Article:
h Minn., Maj. George A. Camp; 174th Ohio, Col. John S. Jones; 178th Ohio, Col. Joab A. Stafford. Artillery: 22d Ind. (transferred to First Division, Tenth Corps, April 5th), Lieut. George W. Alexander: F, 1st Mich. (ordered to New Berne April 6th), Capt. Byron D. Paddock; Elgin, Ill. (assigned April 8th), Capt. Andrew M. Wood. SLieut.-Col. James A. Bope; 181st Ohio, Lieut.-Col. John E. Hudson, Col. John O'Dowd; 183d Ohio, Col. George W. Hoge. Artillery: 15th Ind. (detached at Wilmington April 5th), Capt. Alonzo D. Harvey; 19th Ohio, Capt. Frank Wilson. Third division, Brig.-Gen. James W. Reilly, Brig.-Gen. Samuel P. Carter. Provost Guard: F, 100th OhiWood; I, 3d N. Y., Lieut. William Richardson. cavalry: 12th N. Y., Col. James W. Savage; L, 1st N. C., Capt. George W. Graham. Reserve artillery (organized April 5th), Capt. William E. Mercer: C, 3d N. Y., Lieut. E. Barton Wood; D, 3d N. Y., Capt. Stephen Van Heusen; G, 3d N. Y., Capt. Wm. A. Kelsey; I, 3d N. Y., Lieut. Wm. R
Robert Underwood Johnson, Clarence Clough Buell, Battles and Leaders of the Civil War. Volume 4., Five Forks and the pursuit of Lee. (search)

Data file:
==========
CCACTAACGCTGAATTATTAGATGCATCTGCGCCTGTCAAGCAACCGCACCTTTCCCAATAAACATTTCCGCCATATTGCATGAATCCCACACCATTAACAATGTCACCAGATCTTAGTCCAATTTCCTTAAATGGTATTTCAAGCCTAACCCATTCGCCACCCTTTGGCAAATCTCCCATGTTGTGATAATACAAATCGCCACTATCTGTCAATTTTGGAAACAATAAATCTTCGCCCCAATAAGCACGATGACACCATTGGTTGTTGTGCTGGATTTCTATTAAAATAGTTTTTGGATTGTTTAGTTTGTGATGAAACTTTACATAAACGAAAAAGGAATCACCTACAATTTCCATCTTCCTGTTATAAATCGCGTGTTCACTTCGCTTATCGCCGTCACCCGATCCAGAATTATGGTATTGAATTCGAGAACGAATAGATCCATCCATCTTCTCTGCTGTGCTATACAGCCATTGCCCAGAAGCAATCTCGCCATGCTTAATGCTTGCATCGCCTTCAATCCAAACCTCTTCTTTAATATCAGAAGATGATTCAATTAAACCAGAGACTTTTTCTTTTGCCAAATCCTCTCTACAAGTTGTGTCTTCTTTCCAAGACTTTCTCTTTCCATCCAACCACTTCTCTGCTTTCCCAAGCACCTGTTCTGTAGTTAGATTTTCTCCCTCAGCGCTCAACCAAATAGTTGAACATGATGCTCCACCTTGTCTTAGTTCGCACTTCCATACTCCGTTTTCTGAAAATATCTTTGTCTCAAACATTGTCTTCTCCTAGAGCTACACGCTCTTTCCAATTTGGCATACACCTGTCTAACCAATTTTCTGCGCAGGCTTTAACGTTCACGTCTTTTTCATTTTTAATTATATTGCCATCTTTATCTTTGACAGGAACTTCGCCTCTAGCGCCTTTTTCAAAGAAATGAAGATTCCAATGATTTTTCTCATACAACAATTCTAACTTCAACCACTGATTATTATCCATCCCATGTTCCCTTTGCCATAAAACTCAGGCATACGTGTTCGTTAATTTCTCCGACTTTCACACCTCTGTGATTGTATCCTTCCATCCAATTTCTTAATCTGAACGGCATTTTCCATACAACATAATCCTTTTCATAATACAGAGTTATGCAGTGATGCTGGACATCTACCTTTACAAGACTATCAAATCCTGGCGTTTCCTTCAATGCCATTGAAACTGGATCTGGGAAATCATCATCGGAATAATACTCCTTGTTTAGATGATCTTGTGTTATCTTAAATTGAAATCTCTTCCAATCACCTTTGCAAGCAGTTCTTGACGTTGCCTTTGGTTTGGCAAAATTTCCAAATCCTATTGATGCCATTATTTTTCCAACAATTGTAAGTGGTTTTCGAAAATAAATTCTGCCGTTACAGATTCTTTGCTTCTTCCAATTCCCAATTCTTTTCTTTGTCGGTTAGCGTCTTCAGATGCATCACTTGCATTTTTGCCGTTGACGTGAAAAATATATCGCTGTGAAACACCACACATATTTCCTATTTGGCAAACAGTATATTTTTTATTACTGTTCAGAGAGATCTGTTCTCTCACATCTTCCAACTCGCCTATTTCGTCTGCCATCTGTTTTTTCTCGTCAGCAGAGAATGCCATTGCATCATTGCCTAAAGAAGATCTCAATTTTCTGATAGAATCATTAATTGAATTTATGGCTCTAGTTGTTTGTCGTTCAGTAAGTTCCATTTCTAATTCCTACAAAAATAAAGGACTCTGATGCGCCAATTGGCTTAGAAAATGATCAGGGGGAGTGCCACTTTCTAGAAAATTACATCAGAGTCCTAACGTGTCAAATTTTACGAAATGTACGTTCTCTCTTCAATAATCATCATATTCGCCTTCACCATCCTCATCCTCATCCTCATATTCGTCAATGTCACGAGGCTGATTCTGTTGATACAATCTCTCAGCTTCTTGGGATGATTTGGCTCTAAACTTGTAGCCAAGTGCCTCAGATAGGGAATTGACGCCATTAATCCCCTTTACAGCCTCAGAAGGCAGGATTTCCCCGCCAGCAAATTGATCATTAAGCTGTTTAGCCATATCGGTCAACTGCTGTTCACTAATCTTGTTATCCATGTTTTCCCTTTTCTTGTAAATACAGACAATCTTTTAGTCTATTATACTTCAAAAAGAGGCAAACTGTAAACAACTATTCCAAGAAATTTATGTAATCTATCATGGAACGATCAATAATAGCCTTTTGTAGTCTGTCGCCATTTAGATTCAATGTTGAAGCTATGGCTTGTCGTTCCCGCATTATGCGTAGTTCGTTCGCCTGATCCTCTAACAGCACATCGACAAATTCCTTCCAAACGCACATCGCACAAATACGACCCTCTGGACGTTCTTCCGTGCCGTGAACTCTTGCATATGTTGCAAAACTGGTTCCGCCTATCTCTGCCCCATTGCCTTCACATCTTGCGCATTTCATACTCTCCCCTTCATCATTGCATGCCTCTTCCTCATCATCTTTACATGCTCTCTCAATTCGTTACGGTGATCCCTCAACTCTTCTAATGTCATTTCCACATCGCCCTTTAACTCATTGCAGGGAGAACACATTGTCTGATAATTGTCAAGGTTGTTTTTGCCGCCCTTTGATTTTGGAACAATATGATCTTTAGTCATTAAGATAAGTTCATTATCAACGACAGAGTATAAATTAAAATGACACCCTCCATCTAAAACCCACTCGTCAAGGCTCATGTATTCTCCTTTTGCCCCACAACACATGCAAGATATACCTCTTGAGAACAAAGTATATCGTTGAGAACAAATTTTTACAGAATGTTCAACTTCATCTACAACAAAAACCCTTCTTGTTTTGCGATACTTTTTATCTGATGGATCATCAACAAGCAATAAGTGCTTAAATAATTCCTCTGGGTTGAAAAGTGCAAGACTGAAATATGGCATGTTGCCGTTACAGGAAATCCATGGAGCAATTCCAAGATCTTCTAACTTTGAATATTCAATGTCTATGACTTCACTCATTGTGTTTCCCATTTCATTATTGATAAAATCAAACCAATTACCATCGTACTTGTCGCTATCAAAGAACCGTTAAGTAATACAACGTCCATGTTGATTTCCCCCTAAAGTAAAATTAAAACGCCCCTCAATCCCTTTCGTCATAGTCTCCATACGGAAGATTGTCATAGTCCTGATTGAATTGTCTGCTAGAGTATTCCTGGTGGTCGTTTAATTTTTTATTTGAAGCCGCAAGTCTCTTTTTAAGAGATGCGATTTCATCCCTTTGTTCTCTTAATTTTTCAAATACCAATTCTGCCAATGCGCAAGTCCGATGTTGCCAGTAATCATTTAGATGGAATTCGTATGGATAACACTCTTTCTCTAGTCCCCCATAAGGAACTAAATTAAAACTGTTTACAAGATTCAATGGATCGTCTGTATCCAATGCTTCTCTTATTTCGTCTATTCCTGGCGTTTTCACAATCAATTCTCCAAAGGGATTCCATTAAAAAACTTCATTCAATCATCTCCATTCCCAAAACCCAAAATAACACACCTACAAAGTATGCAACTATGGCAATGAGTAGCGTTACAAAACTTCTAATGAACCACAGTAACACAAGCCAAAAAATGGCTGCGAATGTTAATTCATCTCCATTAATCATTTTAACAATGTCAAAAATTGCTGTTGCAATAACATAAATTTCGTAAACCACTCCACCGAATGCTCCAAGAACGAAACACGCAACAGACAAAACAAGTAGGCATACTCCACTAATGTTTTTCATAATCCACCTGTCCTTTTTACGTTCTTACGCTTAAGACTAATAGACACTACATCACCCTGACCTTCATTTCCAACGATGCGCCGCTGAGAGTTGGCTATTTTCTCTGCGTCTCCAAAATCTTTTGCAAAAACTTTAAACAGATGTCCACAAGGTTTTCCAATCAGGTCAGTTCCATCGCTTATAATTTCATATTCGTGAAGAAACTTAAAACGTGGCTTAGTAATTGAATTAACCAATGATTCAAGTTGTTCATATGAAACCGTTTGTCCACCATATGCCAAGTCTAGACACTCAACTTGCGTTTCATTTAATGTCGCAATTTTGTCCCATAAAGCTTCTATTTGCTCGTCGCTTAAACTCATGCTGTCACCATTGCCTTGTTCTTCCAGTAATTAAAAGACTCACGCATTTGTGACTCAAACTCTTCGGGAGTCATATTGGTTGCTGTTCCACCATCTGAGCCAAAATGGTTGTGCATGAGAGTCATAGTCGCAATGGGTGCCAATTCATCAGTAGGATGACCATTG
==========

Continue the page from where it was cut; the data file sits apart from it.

ead. The general, who never manifested the slightest sign of emotion either in victories or defeats, merely said: I am sorry I did not get this before we left the President. However, I suppose he has heard the news by this time, and then added: Let the news be circulated among the troops as rapidly as possible. Grant and Meade both went into camp at Sutherland's Station that evening, the 3d. The Army of Capture of guns and the destruction of a Confederate wagon-train at Paineville, April 5, by Davies's cavalry Brigade of Crook's division. From a sketch made at the time. The wagon-train was escorted by Gary's cavalry with five guns. General Humphreys, in The Virginia campaign, says it is believed that the papers of General. Robert E. Lee's headquarters, containing many valuable reports, copies of but few of which are now to be found, were destroyed by the burning of these wagons. the Potomac caught a few hours' sleep, and at 3 o'clock the next morning was again on the m
Robert Underwood Johnson, Clarence Clough Buell, Battles and Leaders of the Civil War. Volume 4., chapter 18.113 (search)